CAS  PubMed  Google Scholar 

  16. 16

    Wemmie, J. A. et al. Acid-sensing ion channel 1 is localized in brain regions with high synaptic density and contributes to fear conditioning. J Neurosci 23, 5496–5502 (2003).

    CAS  PubMed  PubMed Central  Google Scholar 

  17. 17

    Du, J. et al. Protons are a neurotransmitter that regulates synaptic plasticity in the lateral amygdala. Proc Natl Acad Sci USA 111, 8961–8966 (2014).

    ADS  CAS  PubMed  Google Scholar 

  18. 18

    Coryell, M. W. et al. Restoring Acid-sensing ion channel-1a in the amygdala of knock-out mice rescues fear memory but not unconditioned fear responses. J Neurosci 28, 13738–13741 (2008).

    CAS  PubMed  PubMed Central  Google Scholar 

  19. 19

    Coryell, M. W. et al. Acid-sensing ion channel-1a in the amygdala, a novel therapeutic target in depression-related behavior. J Neurosci 29, 5381–5388, (2009).

    CAS  PubMed  PubMed Central  Google Scholar 

  20. 20

    Grégoire, S., Wattiez, A. S., Etienne, M., Marchand, F. & Ardid, D. Monoarthritis-induced emotional and cognitive impairments in rats are sensitive to low systemic doses or intra-amygdala injections of morphine. Eur J Pharmacol 735, 1–9 (2014).

    PubMed  Google Scholar 

  21. 21

    Escoubas, P. et al. Isolation of a tarantula toxin specific for a class of proton-gated Na+ channels. J Biol Chem 275, 25116–25121 (2000).

    CAS  PubMed  Google Scholar 

  22. 22

    Diochot, S. et al. Black mamba venom peptides target acid-sensing ion channels to abolish pain. Nature 490, 552–555 (2012).

    ADS  CAS  PubMed  Google Scholar 

  23. 23

    Wemmie J. A. et al. The acid-activated ion channel ASIC contributes to synaptic plasticity, learning, and memory. Neuron 34, 463–477 (2002).

    CAS  PubMed  Google Scholar 

  24. 24

    Arteaga, M. F., Coric, T., Straub, C. & Canessa, C. M. A brain-specific SGK1 splice isoform regulates expression of ASIC1 in neurons. Proc Natl Acad Sci USA 105, 4459–4464 (2008).

    ADS  CAS  PubMed  Google Scholar 

  25. 25

    Hu, Z. L. et al. Disruption of PICK1 attenuates the function of ASICs and PKC regulation of ASICs. Am J Physiol Cell Physiol 299, C1355–1362 (2010).

    CAS  PubMed  Google Scholar 

  26. 26

    Jin, W., Shen, C., Jing, L., Zha, X. M. & Xia, J. PICK1 regulates the trafficking of ASIC1a and acidotoxicity in a BAR domain lipid binding-dependent manner. Mol Brain 3, 39 (2010).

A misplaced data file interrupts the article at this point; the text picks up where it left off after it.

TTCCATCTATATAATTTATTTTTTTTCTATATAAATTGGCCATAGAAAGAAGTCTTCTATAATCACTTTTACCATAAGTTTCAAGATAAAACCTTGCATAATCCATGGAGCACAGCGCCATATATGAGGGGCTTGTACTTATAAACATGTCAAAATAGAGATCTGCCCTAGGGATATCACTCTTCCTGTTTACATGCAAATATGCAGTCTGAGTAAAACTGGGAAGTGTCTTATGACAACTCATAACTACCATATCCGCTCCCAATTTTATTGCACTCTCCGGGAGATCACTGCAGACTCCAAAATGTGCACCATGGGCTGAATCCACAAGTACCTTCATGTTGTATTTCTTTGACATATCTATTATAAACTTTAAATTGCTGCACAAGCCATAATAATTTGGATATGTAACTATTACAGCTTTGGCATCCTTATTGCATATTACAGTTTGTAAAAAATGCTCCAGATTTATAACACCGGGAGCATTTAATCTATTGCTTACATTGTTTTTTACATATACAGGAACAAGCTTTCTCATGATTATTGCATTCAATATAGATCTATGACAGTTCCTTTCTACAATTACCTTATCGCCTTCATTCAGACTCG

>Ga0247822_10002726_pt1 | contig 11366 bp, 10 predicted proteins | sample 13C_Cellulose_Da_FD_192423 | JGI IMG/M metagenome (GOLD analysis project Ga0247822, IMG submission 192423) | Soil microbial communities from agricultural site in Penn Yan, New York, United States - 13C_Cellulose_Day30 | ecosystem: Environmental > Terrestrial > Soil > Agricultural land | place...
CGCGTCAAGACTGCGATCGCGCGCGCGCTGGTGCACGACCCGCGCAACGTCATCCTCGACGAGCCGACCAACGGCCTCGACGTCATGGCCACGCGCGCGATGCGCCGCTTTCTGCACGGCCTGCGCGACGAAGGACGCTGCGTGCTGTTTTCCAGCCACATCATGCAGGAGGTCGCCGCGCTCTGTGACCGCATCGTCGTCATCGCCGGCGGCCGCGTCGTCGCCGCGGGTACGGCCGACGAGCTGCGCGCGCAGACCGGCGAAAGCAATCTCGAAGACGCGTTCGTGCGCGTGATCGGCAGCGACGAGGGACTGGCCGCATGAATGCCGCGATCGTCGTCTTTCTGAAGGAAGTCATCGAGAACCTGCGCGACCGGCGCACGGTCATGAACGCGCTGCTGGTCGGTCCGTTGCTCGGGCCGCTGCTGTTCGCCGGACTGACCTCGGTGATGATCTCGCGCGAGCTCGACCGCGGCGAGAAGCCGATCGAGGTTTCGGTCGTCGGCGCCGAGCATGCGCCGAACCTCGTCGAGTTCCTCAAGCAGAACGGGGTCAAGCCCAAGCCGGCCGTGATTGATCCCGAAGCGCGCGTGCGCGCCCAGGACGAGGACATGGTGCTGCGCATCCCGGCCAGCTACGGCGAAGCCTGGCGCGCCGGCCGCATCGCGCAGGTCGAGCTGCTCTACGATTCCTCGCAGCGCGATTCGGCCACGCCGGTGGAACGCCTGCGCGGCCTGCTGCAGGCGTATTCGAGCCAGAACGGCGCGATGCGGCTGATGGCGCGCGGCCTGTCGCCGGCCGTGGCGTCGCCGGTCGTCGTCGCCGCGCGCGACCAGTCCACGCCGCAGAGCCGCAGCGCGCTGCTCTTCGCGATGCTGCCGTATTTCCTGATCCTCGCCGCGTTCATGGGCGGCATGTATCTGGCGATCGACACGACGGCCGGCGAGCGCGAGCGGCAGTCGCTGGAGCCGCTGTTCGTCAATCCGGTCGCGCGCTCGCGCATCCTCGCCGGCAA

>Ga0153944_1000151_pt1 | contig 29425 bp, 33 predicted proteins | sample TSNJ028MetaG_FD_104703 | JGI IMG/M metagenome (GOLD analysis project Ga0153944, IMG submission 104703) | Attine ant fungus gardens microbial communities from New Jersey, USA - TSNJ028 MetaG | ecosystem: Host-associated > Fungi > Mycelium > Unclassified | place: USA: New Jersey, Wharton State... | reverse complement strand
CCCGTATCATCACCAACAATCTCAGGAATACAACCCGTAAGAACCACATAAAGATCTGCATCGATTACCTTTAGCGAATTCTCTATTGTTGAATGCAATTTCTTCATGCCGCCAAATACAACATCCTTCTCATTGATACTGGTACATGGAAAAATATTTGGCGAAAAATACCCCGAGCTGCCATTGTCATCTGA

CAS  PubMed  PubMed Central  Google Scholar 

  27. 27

    Carrasquillo, Y. & Gereau, R. W. 4th Activation of the extracellular signal-regulated kinase in the amygdala modulates pain perception. J Neurosci. 27, 1543–1551 (2007).

    CAS  PubMed  PubMed Central  Google Scholar 

  28. 28

    Thompson, J. M., Ji, G. & Neugebauer, V. Small-conductance calcium-activated potassium (SK) channels in the amygdala mediate pain-inhibiting effects of clinically available riluzole in a rat model of arthritis pain. Mol Pain 11, 51 (2015).

    PubMed  PubMed Central  Google Scholar 

  29. 29

    Wemmie, J. A., Taugher, R. J. & Kreple, C. J. Acid-sensing ion channels in pain and disease. Nat Rev Neurosci 14, 461–471 (2013).

    CAS  PubMed  PubMed Central  Google Scholar 

  30. 30

    Mao, C. P. & Yang, H. J. Smaller Amygdala Volumes in Patients With Chronic Low Back Pain Compared With Healthy Control Individuals. J Pain 16, 1366–1376 (2015).

    PubMed  Google Scholar 

  31. 31

    Simons, L. E. et al. The human amygdala and pain: evidence from neuroimaging. Hum Brain Mapp 35, 527–538 (2014).

    PubMed  Google Scholar 

  32. 32

    Wartolowska, K. et al. Structural changes of the brain in rheumatoid arthritis. Arthritis Rheum 64, 371–379 (2012).

    PubMed  Google Scholar 

  33. 33

    Gonçalves, L. et al. Neuropathic pain is associated with depressive behaviour and induces neuroplasticity in the amygdala of the rat. Exp Neurol 213, 48–56 (2008).

    PubMed  Google Scholar 

  34. 34

    Wemmie, J. A. et al. Overexpression of acid-sensing ion channel 1a in transgenic mice increases acquired fear-related behavior. Proc Natl Acad Sci USA 101, 3621–3626 (2004).

    ADS  CAS  PubMed  Google Scholar 

  35. 35

    Baron, A. & Lingueglia, E. Pharmacology of acid-sensing ion channels - Physiological and therapeutical perspectives. Neuropharmacology 94, 19–35 (2015).